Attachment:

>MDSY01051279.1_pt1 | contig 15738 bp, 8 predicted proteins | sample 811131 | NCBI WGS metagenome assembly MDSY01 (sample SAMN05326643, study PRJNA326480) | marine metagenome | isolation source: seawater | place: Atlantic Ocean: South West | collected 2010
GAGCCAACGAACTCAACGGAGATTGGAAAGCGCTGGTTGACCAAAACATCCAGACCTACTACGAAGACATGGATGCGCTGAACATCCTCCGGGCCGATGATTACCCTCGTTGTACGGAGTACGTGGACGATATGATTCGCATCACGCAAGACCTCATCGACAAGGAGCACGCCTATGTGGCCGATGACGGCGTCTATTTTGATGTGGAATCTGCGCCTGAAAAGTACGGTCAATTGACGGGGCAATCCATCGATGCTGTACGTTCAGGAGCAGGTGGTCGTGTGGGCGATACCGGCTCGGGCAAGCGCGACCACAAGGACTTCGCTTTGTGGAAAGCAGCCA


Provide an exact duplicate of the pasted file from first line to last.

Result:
>MDSY01051279.1_pt1 | contig 15738 bp, 8 predicted proteins | sample 811131 | NCBI WGS metagenome assembly MDSY01 (sample SAMN05326643, study PRJNA326480) | marine metagenome | isolation source: seawater | place: Atlantic Ocean: South West | collected 2010
GAGCCAACGAACTCAACGGAGATTGGAAAGCGCTGGTTGACCAAAACATCCAGACCTACTACGAAGACATGGATGCGCTGAACATCCTCCGGGCCGATGATTACCCTCGTTGTACGGAGTACGTGGACGATATGATTCGCATCACGCAAGACCTCATCGACAAGGAGCACGCCTATGTGGCCGATGACGGCGTCTATTTTGATGTGGAATCTGCGCCTGAAAAGTACGGTCAATTGACGGGGCAATCCATCGATGCTGTACGTTCAGGAGCAGGTGGTCGTGTGGGCGATACCGGCTCGGGCAAGCGCGACCACAAGGACTTCGCTTTGTGGAAAGCAGCCA